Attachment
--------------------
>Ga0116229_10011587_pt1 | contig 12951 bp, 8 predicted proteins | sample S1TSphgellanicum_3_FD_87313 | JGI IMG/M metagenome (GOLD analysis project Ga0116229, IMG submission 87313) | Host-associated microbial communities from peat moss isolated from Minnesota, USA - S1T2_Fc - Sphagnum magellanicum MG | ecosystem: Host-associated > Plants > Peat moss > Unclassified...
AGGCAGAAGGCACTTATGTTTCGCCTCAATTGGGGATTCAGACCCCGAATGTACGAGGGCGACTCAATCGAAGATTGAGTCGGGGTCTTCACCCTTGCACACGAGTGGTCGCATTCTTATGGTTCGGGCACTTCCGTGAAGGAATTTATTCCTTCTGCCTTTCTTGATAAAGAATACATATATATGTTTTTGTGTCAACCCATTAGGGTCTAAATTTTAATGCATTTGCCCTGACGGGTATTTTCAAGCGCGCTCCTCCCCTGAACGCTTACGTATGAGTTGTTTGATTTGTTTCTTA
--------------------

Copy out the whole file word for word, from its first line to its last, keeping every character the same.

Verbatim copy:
>Ga0116229_10011587_pt1 | contig 12951 bp, 8 predicted proteins | sample S1TSphgellanicum_3_FD_87313 | JGI IMG/M metagenome (GOLD analysis project Ga0116229, IMG submission 87313) | Host-associated microbial communities from peat moss isolated from Minnesota, USA - S1T2_Fc - Sphagnum magellanicum MG | ecosystem: Host-associated > Plants > Peat moss > Unclassified...
AGGCAGAAGGCACTTATGTTTCGCCTCAATTGGGGATTCAGACCCCGAATGTACGAGGGCGACTCAATCGAAGATTGAGTCGGGGTCTTCACCCTTGCACACGAGTGGTCGCATTCTTATGGTTCGGGCACTTCCGTGAAGGAATTTATTCCTTCTGCCTTTCTTGATAAAGAATACATATATATGTTTTTGTGTCAACCCATTAGGGTCTAAATTTTAATGCATTTGCCCTGACGGGTATTTTCAAGCGCGCTCCTCCCCTGAACGCTTACGTATGAGTTGTTTGATTTGTTTCTTA